Back in 1996, Qantas’s codesharing deal with an upstart Middle Eastern carrier called Emirates came and went with barely a notice.
How times change.
In those days, Qantas was one of the world’s top airlines by any measure. Air Transport World ranked it as the world’s best in 1995, while IATA rated it the world’s 10th largest. Fresh from privatisation, Qantas’s profits reached $246.7 million for the financial year ending that June – about $366 million in today’s dollars.
These days, Qantas is ranked as the world’s 15th best airline – still not bad — but it is long-gone from the ten largest, and its financial results have nose-dived to a $244 million loss last year.
Emirates, founded in 1985, has gone in the opposite direction, and fast. In 1996, when it launched its first services to Australia, its fleet stood at 16 aircraft: 10 A310s and six A300s. Later that year it received its first Boeing 777 – still a stalwart of its fleet – and used the new aircraft on thrice weekly services from Dubai to Melbourne, with Melbourne becoming its fortieth destination. Passengers heading back to Dubai could access connections to 12 cities through the Emirates hub.
Today, Emirates’ fleet stands at 172 aircraft — all widebodies — with 214 more on order. It flies to more than 120 destinations and operates 70 weekly flights to Australia alone – a number soon set to increase to 84. Australian passengers can connect through Dubai to more than 70 destinations.
As Emirates and Qantas tie the knot in an alliance in which Qantas is decidedly the smaller partner, it’s hard to imagine a combination of two airlines that could more starkly illustrate just how much the international aviation industry has changed in the last decade-and-a-half.
The roots of some of those changes are perhaps evident in a few of the other news items dug out from the Australian Aviation archives circa 1996. Emirates was innovating, that year becoming the first carrier to fit all its aircraft with satellite telephones and fax machines, available for use at US$7 per minute. More importantly, its embrace of the 777, becoming one of the first airlines to operate the new long-range jet, showcased the aggressiveness that was to define Emirates in later years.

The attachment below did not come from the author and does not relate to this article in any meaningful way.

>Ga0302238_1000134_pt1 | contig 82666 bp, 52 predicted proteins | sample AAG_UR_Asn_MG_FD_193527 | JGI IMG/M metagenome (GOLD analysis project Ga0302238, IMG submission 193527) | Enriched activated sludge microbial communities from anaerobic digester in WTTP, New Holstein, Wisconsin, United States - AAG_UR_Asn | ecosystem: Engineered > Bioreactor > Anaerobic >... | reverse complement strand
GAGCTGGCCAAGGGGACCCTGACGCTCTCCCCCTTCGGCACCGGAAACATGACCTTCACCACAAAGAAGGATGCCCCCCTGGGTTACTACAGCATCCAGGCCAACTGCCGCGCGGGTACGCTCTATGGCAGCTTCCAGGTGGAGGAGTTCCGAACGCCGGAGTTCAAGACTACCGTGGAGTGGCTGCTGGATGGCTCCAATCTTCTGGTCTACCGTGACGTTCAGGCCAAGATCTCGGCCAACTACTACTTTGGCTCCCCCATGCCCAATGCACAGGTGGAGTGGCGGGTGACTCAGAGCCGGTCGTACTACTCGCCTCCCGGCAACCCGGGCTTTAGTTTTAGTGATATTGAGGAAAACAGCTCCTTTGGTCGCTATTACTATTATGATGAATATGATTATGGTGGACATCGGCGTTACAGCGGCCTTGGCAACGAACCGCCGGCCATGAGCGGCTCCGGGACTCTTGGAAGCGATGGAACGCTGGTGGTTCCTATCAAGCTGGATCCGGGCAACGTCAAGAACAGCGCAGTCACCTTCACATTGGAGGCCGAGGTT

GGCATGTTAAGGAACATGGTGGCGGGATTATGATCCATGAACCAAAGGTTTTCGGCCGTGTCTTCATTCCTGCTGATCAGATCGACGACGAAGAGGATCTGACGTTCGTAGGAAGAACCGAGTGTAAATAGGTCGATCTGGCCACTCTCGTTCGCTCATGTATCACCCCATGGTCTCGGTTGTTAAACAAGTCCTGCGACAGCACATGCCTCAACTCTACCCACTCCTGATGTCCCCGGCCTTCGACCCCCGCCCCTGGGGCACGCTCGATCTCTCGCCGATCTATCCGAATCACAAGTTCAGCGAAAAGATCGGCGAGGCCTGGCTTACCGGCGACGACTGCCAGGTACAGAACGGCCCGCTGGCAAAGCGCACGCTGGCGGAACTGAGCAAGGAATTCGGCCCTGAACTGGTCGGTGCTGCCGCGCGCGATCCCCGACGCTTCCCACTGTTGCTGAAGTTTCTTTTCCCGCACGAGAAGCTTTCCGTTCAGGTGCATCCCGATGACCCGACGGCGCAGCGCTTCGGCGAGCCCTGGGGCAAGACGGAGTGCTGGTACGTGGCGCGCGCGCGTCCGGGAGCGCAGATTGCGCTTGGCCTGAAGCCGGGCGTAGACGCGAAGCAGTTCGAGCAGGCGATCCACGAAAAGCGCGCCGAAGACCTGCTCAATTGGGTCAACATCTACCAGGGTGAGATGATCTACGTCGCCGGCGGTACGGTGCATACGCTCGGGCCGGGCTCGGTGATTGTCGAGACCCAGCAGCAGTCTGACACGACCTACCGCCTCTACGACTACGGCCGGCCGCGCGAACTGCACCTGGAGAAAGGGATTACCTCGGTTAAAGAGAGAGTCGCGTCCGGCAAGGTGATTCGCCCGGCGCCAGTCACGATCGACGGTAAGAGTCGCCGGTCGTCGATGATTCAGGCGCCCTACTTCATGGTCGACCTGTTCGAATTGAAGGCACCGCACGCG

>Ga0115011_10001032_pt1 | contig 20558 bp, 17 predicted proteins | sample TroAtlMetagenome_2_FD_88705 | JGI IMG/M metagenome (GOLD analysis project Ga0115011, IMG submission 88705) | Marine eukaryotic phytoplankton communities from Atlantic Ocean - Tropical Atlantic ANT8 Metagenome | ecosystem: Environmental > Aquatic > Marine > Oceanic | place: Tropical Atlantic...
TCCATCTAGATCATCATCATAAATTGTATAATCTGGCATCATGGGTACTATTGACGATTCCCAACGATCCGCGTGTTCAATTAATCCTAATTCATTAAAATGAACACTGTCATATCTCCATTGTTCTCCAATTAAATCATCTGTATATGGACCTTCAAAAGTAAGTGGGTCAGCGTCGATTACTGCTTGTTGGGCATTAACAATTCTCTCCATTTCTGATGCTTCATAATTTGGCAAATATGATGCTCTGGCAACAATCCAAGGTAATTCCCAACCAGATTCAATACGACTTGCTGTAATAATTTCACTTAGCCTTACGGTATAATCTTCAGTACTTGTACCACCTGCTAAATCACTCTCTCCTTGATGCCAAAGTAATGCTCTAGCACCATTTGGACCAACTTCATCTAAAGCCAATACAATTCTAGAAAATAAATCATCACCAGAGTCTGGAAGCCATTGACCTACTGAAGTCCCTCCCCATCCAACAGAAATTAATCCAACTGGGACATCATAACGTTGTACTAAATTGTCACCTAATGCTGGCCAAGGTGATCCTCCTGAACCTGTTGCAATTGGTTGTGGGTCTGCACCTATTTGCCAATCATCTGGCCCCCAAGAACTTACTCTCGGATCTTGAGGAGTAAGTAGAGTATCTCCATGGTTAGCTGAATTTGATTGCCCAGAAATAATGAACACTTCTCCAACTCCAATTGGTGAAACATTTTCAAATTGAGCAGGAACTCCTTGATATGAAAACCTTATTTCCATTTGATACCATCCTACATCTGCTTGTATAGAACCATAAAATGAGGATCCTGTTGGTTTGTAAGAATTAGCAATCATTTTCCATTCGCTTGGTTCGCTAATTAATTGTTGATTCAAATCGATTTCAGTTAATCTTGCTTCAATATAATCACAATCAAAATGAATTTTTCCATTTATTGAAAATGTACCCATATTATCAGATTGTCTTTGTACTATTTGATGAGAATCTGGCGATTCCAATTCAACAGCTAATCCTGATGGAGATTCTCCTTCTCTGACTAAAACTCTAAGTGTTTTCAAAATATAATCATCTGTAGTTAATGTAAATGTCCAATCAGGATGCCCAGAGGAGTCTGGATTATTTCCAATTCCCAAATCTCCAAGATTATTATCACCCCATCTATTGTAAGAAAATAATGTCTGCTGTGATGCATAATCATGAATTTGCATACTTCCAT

Qantas was innovating too – though not always as successfully. It tried to lobby the government that year to allow gambling on international flights in a bid to improve its competitiveness. It didn’t buy 777s – then or later – a decision for which it has often been criticised since.
Of course, it’s also fair to point out that Qantas and Emirates weren’t exactly competing on a level playing field, a fact highlighted by the labour agreement Qantas signed with its unions in 1996 giving employees an eight per cent raise. Bigger changes in the global economy, most notably the rise of Asia, were only beginning to be felt.
Not everything has changed, however. In news that sounds a lot more familiar, Qantas announced plans to ramp up domestic capacity by 16.5 per cent beginning in April 1996 as it sought to fend off a challenge from Ansett, which was ramping up capacity by 10 per cent. Analysts warned of an impending airline war that would drive down yields and undermine both airlines’ bottom lines. Ansett, of course, would collapse five years later.
Qantas, which again finds itself facing an airline war with Virgin Australia, survived the 1990s and went on to even higher profits. But times were changing.